The Mediterranean has nurtured three of the most dazzling civilisations of antiquity, witnessed the birth or growth of three of our greatest religions and links three of the world's six continents. This work tells the story of the Middle Sea itself - a story that begins with the Phoenicians and the Pharaohs and ends with the Treaty of Versailles.
Hitler's would-be assassins ranged from simple craftsmen to high-ranking soldiers, from the apolitical to the ideologically obsessed, and from enemy agents to his closest associates. This title presents their story - of their plans, their motives and their failures. It also offers a different perspective on the history of the Third Reich.
The theatre for which Shakespeare wrote and acted was a cut-throat commercial entertainment industry. Yet his plays were also intensely alert to the social and political realities of their times.
In a controversial but authoritative debut, Caroline Elkins recounts the waning days of British Empire in Kenya, and the little known destruction of thousands of Kenyans at the hands of the British.
Presents a full-length biography of Isabella of France, Edward II's queen - one of the most notorious femme fatales in history - that aims to change the way we think of her and her world, for ever. She was popularly known as the 'She-Wolf of France'.
One of the most successful women artists in history - a painter who possessed what her friend Goethe called an 'unbelievable' and 'massive' talent - Angelica Kauffman became the toast of Georgian England, captivating society with her portraits, mythological scenes and decorative compositions. This is her biography.
'No war can be conducted successfully without early and good intelligence,' wrote Marlborough, and from the earliest times commanders have sought knowledge of the enemy, his strengths and weaknesses, his dispositions and intentions.
From Blenheim and Waterloo to 'Up Yours, Delors' and 'Hop Off You Frogs', the cross-Channel relationship has been one of rivalry and suspicion. This book tells the complex story of the relationship, from the beginning of the great struggle for mastery during the reign of Louis XIV to the second Iraq War and the enlargement of the EU.
Presents a collection of essays and lectures, which addresses many of the issues that dominate the political and cultural climate of Europe. This work shows that the conventional exclusion of Central and Eastern Europe has led to shortcomings in our understanding of one of the crucial episodes of European history, namely the Second World War.
In 1683, two empires - the Ottoman, based in Constantinople, and the Habsburg dynasty in Vienna - came face to face in the culmination of a 250-year power struggle: the Great Siege of Vienna. This work provides an account of this complex and epic of conflicts.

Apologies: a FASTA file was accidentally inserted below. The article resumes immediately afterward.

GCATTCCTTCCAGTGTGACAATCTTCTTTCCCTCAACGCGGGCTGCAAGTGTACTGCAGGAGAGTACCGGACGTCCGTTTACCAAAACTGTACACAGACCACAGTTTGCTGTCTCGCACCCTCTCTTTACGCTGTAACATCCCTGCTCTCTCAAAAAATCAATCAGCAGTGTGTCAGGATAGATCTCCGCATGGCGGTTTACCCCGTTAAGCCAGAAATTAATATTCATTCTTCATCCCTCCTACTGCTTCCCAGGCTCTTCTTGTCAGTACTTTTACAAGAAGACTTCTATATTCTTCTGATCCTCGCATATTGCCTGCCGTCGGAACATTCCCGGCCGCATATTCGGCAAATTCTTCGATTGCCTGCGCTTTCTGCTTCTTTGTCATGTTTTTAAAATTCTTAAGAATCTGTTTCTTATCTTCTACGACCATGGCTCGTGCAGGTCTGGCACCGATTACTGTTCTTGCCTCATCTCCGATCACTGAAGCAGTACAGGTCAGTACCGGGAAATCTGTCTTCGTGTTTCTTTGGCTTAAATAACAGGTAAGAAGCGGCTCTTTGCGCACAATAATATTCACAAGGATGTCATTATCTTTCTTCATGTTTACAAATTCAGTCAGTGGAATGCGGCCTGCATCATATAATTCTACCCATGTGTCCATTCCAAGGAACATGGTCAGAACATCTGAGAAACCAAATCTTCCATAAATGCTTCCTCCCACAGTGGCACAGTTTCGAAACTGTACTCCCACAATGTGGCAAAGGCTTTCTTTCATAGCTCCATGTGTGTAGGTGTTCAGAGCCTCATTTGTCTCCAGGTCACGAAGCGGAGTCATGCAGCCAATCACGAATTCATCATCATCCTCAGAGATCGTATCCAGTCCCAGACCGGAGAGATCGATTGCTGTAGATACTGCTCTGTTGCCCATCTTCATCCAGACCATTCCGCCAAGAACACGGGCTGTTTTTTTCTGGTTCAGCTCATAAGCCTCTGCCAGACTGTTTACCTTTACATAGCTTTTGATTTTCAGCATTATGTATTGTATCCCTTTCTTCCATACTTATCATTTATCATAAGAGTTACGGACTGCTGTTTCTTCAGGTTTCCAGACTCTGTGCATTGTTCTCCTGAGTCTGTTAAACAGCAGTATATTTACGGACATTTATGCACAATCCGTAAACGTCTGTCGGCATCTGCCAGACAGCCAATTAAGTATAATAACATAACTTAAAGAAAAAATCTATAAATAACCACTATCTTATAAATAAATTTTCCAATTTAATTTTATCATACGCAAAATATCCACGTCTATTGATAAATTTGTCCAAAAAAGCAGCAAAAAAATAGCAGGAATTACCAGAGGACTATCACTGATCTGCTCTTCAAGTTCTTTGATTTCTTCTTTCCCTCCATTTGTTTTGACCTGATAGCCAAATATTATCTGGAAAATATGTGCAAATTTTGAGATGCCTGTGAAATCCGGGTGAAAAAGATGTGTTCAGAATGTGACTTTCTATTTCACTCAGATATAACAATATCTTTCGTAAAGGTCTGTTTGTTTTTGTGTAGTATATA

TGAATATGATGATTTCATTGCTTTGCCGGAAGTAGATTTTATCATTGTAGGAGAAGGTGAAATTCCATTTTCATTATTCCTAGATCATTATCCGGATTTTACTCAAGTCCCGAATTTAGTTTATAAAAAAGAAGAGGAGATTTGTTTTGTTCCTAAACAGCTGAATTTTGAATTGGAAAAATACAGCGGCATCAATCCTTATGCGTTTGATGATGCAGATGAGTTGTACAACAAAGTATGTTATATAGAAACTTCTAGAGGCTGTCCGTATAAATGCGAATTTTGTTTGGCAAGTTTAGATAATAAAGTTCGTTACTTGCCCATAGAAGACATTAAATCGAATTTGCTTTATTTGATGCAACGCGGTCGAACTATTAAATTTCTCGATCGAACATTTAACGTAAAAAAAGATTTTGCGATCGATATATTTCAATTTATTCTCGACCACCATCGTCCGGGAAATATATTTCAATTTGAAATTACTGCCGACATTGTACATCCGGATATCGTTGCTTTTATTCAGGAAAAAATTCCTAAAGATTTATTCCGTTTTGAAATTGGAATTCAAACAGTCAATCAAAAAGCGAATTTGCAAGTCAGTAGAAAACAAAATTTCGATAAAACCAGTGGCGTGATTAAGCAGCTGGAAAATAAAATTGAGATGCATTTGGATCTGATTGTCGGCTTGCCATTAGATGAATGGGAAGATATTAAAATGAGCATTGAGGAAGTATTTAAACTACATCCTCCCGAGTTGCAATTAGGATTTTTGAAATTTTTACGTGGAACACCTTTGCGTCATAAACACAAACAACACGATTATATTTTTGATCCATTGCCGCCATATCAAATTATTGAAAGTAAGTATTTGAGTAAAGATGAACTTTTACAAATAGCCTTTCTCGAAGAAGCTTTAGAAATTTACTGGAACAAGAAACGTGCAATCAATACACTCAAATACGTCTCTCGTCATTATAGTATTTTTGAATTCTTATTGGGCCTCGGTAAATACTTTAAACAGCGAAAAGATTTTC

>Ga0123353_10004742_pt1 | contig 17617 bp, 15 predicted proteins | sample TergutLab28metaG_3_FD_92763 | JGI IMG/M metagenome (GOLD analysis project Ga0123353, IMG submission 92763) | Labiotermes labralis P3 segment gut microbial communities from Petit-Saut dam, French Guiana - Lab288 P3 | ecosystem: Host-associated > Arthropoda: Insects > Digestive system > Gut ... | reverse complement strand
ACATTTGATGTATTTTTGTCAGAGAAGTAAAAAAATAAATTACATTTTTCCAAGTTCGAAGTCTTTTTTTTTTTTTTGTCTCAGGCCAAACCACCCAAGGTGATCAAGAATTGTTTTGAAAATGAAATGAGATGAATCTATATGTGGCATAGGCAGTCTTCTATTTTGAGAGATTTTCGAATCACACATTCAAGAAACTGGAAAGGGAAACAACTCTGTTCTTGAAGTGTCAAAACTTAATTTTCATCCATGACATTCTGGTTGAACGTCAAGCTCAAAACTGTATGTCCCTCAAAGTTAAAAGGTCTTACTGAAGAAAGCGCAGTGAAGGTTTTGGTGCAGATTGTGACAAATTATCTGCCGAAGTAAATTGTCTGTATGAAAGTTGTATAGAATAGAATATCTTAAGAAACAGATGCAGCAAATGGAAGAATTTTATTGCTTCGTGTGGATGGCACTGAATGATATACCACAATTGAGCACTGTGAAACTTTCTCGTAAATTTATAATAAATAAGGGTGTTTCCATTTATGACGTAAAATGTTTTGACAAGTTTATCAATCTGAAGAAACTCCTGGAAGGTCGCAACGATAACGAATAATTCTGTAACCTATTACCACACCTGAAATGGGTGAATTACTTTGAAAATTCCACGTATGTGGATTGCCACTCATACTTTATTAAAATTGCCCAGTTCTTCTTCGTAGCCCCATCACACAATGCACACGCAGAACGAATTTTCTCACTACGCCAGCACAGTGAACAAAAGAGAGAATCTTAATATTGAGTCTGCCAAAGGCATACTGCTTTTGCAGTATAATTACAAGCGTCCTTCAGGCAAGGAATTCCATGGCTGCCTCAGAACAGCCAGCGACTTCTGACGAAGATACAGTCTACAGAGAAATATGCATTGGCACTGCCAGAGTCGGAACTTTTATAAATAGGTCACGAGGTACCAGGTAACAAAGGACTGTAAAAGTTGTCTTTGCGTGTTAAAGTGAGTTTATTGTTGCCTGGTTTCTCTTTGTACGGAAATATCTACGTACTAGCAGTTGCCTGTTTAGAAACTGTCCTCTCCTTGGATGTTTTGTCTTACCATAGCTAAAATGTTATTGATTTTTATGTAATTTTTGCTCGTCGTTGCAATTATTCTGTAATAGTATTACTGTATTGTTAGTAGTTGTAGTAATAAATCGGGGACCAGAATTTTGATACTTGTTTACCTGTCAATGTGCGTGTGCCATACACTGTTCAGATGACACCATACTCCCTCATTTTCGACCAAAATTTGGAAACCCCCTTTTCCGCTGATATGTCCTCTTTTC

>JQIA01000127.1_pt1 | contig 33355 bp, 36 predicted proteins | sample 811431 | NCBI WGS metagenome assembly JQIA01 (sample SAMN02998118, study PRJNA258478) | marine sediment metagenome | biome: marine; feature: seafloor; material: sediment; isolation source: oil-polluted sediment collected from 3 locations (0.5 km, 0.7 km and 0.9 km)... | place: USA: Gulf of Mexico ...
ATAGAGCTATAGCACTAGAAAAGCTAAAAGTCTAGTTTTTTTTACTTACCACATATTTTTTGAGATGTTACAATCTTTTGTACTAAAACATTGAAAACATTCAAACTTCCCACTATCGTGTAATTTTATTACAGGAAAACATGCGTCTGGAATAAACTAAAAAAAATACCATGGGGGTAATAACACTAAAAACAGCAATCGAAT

The war against Saddam Hussein, described and analysed by a foremost military historian. Throughout the war and beyond it, John Keegan's analysis proved more accurate than any other commentator's and now he brings his unrivalled knowledge of military history to bear on the war, its conduct and consequences. Written with special access to new sources of information, this book will be the most authoritative and challenging account of a war which could both set the pattern of military conflicts in the 21st century and significantly affect the world political order.
Shows how Paris has drawn into its magnetic field people who have variously found there education or enlightenment, a refuge or a secret garden, even a different identity. This title features half a dozen individuals, all related in some way, which reveal a web of human feeling and experiences across two centuries.
In April 1478, a plot to murder the two heads of the powerful Medici family miscarried dramatically in the cathedral of Florence. A bloodbath followed in reprisal. All Italy was affected as it emerged that the Pope, the King of Naples and the Duke of Urbino were deeply implicated in the plot.
Explores how, over the past several years, the German people have shaped their natural environment and how the landscapes they created took a powerful hold on the German imagination. This study also shows that while mastery over nature delivers undoubted benefits, it has come at a tremendous cost to both the natural environment and human life.
Iam MacDonald tells the story behind every Beatles song that went to number one in the UK and USA charts, including "Love Me Do", "From Me to You", "She Loves You", "I Want to Hold Your Hand", "Can't Buy Me Love", "I Feel Fine" and "Penny Lane".
This title tells the story of the four years Michelangelo spent painting the ceiling of the Sistine Chapel, battling against ill health, financial difficulties, domestic problems and inadequate knowledge of the art of fresco.
This volume gathers together all the ingredients which contributed to the phenomenon of the celebratory meal - the people, the clothes, the food, the setting, the action and its circumstances - from Roman villa and monastic refectory to Renaissance banquet and the Victorian dinner party.
Examines the contribution of women in building and sustaining the British Empire. This title draws on a range of sources, including diaries and letters home. It provides a panoramic picture of the countless women who departed Britain for India, Australia, the Far East, Canada and Africa - often in search of opportunities unavailable at home.